On Selling Out: A Semi-Manifesto – Langer #postac post

by Jessica Langer

Jessica Langer

I’ve got news for you: if you take a tenure-track position at a university that uses a significant amount of adjunct labour, you have sold out. This may come as a surprise to you. Academia is the opposite of selling out, you may think. Academia is where we go to fight and write against systems of oppression! It’s where we can get tenure and then use our power to speak out! Or at least, it’s where we can live the life of the mind and contribute to the intellectual history and prowess of the human race!

There are two problems with that.

1. Academics aren’t the only people, or even necessarily the most significant people, to contribute intellectually to the world.

This is surprisingly non-obvious to a lot of people who are transitioning out of academia – and people who are still in academia. The ivory tower of higher learning is a seductive ideal and a compelling image.

But… think about it. Who innovates in every space outside of academia? Where do thought leaders come from in industry? Who comes up with new and different ways to use technology, to build homes, to create sustainable urban spaces? Who thought up the Apple Watch? Who writes for the New York Times? Who’s in charge of getting astronauts safely to Mars in 2020? Mostly non-academics.

The idea that academia is the be-all and end-all of the “life of the mind” is one of the most pervasive and most destructive lies that academia has ever told.

2. Academia itself is an oppressive system.

It always amazes me, the extent to which some academics will consider leaving for industry a failure of morals as well as of ability. Capitalism is an oppressive system; workers are alienated from their labour in the context of a large corporation or organization; the people at the top get paid many, many times what the people at the bottom make.They’re right, of course. It’s the system in which we all function, and it is oppressive; and by being a successful businessperson, I am participating in that oppression.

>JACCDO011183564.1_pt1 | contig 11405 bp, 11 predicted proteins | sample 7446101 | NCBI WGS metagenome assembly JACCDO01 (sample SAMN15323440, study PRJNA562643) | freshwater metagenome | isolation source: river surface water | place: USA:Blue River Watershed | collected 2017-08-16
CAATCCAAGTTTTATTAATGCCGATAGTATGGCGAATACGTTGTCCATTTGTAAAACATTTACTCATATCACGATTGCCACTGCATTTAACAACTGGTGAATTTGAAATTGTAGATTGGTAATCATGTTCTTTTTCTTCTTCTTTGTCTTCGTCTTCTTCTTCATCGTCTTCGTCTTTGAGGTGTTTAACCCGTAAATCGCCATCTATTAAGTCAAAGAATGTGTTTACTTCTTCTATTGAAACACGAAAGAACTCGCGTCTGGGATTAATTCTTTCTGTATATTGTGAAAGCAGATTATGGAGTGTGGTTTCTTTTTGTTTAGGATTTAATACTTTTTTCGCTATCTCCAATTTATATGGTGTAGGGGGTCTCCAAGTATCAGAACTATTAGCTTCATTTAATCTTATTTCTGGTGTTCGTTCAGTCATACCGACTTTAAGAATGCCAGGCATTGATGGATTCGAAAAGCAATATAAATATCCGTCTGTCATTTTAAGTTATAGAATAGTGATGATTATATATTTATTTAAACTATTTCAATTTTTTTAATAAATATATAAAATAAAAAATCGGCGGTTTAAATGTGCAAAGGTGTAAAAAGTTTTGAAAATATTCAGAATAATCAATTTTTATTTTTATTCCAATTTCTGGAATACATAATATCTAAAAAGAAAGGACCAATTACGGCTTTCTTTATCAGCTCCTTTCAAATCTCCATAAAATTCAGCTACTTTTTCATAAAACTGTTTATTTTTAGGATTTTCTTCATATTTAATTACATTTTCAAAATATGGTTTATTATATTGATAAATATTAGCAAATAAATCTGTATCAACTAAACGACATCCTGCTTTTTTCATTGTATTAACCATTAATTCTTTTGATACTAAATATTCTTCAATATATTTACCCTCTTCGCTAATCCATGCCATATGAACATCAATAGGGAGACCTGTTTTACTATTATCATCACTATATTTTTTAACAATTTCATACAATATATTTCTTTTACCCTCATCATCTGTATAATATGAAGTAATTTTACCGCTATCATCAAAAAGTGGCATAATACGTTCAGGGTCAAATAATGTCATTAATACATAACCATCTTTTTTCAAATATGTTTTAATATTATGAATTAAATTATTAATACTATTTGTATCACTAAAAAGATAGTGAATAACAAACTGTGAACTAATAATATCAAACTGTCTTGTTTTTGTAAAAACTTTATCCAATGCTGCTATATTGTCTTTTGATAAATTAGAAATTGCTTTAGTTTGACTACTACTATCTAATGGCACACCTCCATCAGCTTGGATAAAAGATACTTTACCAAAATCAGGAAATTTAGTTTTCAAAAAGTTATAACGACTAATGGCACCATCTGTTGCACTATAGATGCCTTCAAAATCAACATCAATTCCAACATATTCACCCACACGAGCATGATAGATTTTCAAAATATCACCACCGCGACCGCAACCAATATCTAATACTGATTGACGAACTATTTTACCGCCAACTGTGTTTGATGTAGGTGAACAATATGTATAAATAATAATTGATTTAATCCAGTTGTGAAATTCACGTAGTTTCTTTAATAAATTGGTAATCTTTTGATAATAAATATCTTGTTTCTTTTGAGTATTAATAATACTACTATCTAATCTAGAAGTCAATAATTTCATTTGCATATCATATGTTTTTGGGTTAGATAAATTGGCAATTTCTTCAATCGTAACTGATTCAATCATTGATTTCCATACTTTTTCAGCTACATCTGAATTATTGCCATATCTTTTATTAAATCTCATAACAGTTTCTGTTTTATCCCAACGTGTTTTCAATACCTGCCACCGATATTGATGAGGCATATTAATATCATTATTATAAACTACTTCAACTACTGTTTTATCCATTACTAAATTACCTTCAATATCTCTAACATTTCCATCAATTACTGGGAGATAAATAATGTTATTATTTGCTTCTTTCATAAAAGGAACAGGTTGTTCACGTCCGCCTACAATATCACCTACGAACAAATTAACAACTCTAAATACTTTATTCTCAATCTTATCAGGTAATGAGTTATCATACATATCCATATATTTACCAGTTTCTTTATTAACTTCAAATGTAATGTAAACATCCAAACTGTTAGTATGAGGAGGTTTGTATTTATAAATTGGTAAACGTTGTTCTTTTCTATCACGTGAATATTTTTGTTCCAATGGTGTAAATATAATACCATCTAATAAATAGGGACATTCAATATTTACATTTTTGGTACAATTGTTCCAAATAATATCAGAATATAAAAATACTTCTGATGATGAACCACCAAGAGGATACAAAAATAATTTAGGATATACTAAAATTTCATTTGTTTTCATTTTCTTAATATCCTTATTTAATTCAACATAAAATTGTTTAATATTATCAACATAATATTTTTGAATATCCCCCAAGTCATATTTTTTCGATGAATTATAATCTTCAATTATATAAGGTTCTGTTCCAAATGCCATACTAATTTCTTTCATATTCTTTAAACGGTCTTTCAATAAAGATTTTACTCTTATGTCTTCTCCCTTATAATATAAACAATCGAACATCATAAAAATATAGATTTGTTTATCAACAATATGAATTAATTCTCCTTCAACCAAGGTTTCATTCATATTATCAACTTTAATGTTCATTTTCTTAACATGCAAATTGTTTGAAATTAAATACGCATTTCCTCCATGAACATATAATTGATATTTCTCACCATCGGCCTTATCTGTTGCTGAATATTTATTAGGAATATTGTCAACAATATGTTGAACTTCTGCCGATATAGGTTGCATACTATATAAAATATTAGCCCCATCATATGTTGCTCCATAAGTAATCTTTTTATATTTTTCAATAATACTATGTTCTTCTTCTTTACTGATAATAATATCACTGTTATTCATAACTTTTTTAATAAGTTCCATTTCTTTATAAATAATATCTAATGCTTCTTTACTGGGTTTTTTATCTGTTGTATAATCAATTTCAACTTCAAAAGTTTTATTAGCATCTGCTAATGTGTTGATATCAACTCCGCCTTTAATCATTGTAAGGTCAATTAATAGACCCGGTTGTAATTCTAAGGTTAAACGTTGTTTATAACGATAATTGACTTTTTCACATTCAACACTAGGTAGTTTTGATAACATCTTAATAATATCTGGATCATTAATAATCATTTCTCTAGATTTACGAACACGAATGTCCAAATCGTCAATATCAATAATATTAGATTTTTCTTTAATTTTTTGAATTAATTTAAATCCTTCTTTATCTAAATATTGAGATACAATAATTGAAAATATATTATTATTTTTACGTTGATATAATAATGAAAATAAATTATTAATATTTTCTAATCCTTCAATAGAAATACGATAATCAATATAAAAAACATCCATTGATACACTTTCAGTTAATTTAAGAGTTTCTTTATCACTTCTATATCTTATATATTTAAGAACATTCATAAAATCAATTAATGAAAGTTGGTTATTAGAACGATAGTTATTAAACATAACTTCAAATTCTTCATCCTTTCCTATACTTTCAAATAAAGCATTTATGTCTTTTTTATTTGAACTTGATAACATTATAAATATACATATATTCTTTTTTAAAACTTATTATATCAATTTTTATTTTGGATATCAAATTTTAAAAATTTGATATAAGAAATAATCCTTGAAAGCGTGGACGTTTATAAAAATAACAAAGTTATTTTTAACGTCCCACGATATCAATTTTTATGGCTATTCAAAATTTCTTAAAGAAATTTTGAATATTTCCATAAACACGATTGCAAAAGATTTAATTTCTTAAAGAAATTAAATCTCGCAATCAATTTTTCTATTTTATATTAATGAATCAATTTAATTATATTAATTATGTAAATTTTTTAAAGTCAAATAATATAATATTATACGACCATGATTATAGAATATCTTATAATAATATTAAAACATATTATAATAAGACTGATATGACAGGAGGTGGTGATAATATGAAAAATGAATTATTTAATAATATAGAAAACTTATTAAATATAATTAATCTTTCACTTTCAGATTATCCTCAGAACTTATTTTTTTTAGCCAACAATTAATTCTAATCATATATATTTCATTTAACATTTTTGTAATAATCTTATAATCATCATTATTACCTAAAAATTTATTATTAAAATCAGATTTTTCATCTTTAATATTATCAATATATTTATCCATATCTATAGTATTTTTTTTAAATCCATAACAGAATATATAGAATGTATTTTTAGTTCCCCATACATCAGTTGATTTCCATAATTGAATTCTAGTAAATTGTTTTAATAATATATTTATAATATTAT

But so are academics who work on the tenure track.

The reason they are able to be on the tenure track at all, to teach the courses they do, to make the salaries they do, to have the departmental funding and the job security they do, is because the “grunt” labour of teaching undergraduate students is done largely by a proletarian class of labourers who have none of those things. These labourers are paid shockingly badly (in the States, at least), are generally not eligible for departmental funding, get the last pick of courses, and have no job security. They are the sweatshop of academia: the tenure-track folks are the customers who tut-tut at the labour practices of the factories while at the same time loading up their carts with cheap T-shirts.

So: is there any way not to be a sell-out? 

The short answer? No, there isn’t. Not in this system.

We all sell out. We all make the compromises that we need to make in order to keep ourselves alive, clothed and fed. We all compete with each other, and we all close our eyes to injustices in the interest of furthering our own self-interest.

We all try our best to live our ideals, but here is my radical idea: accept the fact that you live in a system that requires you to “sell out” in order to live, and be deliberate about your choices with the understanding of that. In the current university system, you will be selling out whether you take an academic job or leave academia. Don’t worry about selling out. Worry about how your work, whatever it is, is going to impact the world at large and yourself, your family and your community specifically – and make your choices based on a nuanced understanding that goes beyond fear and into deliberate action.

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About Karen Kelsky

I am a former tenured professor at two institutions--University of Oregon and University of Illinois at Urbana Champaign. I have trained numerous Ph.D. students, now gainfully employed in academia, and handled a number of successful tenure cases as Department Head. I've created this business, The Professor Is In, to guide graduate students and junior faculty through grad school, the job search, and tenure. I am the advisor they should already have, but probably don't.


On Selling Out: A Semi-Manifesto – Langer #postac post — 11 Comments